There were 1,901,560 tonnes of grapes crushed in Australia during 2005-06, a decrease of 23,930 tonnes (1.2%) on the record crop of 2004-05. Beverage wine production was 1,434.5 million litres, a drop of 0.6% on the record high from 2004-05. There was continued growth in the export of Australian produced wine, which reached 722.2 million litres during 2005-06, an increase of 7.8% from 2004-05. The value of these exports increased 1.6%, to $2.8b. Domestic sales of Australian wine increased slightly, rising by 0.2% to 431.1 million litres.
The area of vines being cultivated increased again, from the record area of 166,665 hectares in 2005, to 168,791 hectares in 2006. The total area of vines bearing grapes increased from 153,204 hectares to 158,167 hectares, a rise of 3.2%. The area of non-bearing grapes fell 21.1% in 2006 to 10,624 hectares from 13,462 hectares in 2005.
In 2006, there were 6,583 vineyards (83.5%) that irrigated 148,660 hectares, including: South Australia (65,597 hectares), New South Wales (35,876 hectares), and Victoria (33,575 hectares). The average usage of water around Australia was 3.66 Ml per hectare, with Victoria averaging 5.10 Ml per hectare. Victoria accounted for 24.8% of all Australian wine making locations and 13.6% of all grapes crushed. Victoria had 38,980 ha of vines planted, of which 36,597 bore fruit. Some 65.0% of the Victorian area planted in grapes is in North-western Victoria, where the yield (17.6 t/ha) was above the Victorian average (13.6 t/ha). Most grapes were used in winemaking, but dried and table grapes are other outlets.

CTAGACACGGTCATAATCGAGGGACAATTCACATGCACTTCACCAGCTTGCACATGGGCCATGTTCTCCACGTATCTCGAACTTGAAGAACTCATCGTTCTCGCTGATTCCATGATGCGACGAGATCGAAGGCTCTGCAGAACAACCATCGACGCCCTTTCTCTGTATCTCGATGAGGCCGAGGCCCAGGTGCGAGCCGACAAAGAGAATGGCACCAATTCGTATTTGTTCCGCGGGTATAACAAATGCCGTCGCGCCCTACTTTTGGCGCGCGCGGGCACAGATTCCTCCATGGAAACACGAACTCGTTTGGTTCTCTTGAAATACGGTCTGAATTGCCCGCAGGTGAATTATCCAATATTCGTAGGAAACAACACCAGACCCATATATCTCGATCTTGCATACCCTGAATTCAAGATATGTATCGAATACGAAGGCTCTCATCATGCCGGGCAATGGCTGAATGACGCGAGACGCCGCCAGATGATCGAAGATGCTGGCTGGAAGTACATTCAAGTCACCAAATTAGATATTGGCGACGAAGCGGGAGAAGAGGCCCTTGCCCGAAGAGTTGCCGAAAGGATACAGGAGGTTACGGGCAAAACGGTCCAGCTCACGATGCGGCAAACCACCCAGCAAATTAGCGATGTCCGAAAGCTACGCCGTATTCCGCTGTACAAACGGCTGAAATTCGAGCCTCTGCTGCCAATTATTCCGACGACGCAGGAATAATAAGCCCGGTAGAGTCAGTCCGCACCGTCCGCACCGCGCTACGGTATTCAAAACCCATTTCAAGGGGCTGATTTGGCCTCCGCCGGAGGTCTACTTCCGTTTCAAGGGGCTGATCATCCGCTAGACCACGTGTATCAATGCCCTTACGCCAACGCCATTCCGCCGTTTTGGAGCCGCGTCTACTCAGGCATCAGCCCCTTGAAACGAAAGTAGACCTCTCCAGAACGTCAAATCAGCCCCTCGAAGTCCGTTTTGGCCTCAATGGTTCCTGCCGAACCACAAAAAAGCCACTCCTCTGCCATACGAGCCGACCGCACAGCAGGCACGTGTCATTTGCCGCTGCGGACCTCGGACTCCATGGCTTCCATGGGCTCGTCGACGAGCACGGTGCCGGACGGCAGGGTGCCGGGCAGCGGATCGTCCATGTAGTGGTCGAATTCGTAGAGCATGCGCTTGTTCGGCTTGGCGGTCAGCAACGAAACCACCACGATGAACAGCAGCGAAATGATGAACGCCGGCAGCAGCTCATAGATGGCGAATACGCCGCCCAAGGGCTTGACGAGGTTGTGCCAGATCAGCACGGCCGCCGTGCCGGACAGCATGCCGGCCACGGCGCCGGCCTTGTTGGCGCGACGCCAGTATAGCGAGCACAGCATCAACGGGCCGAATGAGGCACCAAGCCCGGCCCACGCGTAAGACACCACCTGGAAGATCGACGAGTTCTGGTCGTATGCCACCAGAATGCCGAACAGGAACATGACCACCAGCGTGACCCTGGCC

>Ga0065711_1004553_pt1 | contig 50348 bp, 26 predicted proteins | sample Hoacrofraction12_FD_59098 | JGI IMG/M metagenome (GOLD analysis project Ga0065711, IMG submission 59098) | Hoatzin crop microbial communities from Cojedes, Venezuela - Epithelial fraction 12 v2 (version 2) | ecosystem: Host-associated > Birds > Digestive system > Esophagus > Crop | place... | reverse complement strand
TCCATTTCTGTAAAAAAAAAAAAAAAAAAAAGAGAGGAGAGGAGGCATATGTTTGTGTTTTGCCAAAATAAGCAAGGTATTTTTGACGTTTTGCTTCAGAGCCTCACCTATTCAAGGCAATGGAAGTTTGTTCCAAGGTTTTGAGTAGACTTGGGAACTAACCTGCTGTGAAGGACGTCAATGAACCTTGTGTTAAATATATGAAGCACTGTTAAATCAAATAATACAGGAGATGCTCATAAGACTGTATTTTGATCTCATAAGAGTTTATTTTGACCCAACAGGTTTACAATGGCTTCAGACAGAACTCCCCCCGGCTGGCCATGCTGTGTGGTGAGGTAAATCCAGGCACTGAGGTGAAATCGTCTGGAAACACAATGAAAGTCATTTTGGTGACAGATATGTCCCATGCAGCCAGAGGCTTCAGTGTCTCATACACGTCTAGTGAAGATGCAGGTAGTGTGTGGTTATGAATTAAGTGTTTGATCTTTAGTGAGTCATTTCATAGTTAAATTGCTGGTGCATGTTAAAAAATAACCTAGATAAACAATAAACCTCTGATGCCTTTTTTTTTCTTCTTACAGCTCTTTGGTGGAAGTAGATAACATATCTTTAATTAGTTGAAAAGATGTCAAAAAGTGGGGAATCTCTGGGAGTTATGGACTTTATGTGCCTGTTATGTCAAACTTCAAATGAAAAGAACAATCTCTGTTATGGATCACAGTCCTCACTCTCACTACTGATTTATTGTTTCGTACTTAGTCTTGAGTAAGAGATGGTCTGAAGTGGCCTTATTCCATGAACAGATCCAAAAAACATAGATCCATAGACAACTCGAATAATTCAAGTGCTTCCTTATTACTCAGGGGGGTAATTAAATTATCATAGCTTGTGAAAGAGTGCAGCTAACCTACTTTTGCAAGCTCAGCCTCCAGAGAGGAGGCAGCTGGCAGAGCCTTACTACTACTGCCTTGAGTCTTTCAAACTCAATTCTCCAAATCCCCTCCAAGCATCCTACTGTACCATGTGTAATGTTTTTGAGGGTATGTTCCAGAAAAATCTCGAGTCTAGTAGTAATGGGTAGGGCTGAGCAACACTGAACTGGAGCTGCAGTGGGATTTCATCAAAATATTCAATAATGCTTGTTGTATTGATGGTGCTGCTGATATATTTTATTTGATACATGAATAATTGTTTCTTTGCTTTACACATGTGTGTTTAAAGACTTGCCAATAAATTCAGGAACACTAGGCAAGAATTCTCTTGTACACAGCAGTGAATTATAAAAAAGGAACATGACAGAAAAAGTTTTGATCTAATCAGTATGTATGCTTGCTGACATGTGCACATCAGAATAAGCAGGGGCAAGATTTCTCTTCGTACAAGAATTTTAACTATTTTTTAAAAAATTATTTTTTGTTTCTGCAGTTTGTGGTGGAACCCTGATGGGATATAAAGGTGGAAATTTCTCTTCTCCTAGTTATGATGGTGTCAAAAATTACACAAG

1376.1 What's New in Regional Statistics (Newsletter). Released 07/04/2007
This new biannual newsletter delivers information on ABS statistics and developments relevant to users of rural and regional statistics around Australia. It showcases the breadth of statistics available for decision makers at a local level. To subscribe to this newsletter, please e-mail <email@example.com> with "Subscribe - Rural and Regional Newsletter" in the subject line.
3218.0 Regional Population Growth, Australia, 2005-06. Released 27/02/2007
Australia’s estimated resident population (ERP) at June 2006 was 20.6 million, an increase of 265,700 since June 2005. This represents an annual growth rate of 1.3%, which was higher than the average annual growth rate (1.2%) for the five years to June 2006. All states and territories experienced population growth in 2005-06, with the largest increases occurring in Queensland (up 76,400 people), Victoria (68,500 people) and New South Wales (58,800 people). Victoria's 2006 population was 5,091,666 people, with a median age of 36.8 years.